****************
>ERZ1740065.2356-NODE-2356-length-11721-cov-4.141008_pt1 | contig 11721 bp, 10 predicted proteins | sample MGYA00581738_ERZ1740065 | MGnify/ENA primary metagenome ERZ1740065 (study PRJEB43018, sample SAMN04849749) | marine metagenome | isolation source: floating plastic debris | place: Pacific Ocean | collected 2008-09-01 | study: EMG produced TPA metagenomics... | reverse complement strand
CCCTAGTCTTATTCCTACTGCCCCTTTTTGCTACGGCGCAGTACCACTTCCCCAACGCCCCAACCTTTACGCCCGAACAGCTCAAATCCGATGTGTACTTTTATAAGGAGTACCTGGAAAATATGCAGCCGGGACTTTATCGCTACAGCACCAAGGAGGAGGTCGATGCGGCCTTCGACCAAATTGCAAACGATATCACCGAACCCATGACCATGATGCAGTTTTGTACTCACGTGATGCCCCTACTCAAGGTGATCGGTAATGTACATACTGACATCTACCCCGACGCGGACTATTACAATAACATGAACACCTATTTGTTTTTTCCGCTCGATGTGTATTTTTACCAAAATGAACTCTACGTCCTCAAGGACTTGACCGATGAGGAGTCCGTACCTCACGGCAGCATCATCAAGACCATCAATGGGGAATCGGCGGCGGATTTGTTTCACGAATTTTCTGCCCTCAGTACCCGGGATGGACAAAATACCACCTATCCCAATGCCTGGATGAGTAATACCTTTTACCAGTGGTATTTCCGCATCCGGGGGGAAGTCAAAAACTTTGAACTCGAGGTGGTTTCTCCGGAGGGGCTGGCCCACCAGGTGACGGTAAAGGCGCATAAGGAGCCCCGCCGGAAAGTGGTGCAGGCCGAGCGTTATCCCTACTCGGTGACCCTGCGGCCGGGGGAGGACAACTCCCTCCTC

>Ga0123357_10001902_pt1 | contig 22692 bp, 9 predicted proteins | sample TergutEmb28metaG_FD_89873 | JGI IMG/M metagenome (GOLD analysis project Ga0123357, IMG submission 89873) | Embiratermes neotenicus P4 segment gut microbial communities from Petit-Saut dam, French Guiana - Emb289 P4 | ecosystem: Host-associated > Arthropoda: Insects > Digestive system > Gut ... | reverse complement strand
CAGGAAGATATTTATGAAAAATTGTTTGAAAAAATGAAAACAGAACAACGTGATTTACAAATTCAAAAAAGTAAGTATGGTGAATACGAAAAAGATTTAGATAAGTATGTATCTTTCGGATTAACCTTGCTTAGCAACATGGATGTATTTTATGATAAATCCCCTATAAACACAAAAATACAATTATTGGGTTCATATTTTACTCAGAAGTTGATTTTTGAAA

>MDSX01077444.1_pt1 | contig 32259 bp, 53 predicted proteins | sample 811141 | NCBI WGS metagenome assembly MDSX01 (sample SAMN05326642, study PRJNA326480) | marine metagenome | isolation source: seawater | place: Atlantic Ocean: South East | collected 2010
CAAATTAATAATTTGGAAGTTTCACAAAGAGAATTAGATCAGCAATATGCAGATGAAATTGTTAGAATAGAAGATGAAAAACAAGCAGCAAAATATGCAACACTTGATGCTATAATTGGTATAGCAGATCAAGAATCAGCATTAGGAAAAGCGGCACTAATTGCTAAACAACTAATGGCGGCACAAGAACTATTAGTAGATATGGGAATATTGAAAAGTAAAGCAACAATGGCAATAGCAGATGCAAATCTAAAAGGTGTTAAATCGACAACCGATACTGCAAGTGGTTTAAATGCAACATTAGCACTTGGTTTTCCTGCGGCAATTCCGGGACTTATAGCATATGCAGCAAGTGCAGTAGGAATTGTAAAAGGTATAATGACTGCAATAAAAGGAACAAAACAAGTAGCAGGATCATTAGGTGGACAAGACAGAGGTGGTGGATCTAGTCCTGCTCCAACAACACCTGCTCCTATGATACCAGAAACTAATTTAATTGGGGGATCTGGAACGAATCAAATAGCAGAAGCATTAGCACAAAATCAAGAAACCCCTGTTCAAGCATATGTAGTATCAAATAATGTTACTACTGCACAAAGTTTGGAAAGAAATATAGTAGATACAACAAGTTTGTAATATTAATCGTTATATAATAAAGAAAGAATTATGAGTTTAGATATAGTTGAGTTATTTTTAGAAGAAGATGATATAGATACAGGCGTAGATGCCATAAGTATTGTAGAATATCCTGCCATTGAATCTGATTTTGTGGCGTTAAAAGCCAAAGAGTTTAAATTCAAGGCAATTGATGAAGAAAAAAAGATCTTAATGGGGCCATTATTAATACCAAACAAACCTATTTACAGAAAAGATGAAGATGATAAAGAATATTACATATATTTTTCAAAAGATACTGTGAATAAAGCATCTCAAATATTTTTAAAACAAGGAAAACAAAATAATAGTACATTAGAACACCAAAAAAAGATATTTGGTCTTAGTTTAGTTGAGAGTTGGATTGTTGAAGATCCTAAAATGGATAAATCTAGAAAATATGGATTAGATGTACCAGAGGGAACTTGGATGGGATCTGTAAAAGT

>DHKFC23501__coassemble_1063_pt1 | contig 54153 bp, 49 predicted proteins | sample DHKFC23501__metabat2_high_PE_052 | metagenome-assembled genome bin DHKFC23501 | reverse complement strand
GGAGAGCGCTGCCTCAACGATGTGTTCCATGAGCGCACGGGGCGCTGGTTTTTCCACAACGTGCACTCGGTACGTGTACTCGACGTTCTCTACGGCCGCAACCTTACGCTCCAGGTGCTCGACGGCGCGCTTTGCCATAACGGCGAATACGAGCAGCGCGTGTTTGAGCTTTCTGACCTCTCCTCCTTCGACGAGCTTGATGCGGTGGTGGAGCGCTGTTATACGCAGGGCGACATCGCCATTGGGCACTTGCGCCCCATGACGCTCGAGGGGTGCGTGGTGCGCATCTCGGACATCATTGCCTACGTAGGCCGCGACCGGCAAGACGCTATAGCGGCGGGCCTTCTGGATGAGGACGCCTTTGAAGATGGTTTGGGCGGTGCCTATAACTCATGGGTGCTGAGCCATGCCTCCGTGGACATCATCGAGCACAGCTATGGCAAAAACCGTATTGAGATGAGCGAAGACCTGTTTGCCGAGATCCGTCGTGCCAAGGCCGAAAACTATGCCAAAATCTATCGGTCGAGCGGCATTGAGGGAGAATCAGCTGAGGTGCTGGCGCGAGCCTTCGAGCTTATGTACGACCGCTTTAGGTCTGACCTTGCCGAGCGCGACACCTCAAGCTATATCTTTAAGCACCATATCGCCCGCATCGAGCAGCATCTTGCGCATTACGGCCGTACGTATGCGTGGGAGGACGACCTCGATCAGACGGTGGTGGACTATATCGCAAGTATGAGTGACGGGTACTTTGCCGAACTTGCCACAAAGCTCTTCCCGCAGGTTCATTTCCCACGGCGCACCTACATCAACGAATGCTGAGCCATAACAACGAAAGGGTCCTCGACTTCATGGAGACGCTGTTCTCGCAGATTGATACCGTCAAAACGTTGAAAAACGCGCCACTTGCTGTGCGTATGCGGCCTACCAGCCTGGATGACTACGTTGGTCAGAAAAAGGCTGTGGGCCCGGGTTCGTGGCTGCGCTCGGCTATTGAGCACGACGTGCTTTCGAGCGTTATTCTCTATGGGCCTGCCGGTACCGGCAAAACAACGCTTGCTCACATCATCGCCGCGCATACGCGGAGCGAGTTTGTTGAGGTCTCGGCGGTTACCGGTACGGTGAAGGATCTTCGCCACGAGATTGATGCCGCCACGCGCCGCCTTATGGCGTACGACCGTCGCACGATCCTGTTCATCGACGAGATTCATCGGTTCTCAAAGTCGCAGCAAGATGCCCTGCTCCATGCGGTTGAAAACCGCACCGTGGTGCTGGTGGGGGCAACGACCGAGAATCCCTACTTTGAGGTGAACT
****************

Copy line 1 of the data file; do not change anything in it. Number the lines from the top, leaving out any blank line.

>ERZ1740065.2356-NODE-2356-length-11721-cov-4.141008_pt1 | contig 11721 bp, 10 predicted proteins | sample MGYA00581738_ERZ1740065 | MGnify/ENA primary metagenome ERZ1740065 (study PRJEB43018, sample SAMN04849749) | marine metagenome | isolation source: floating plastic debris | place: Pacific Ocean | collected 2008-09-01 | study: EMG produced TPA metagenomics... | reverse complement strand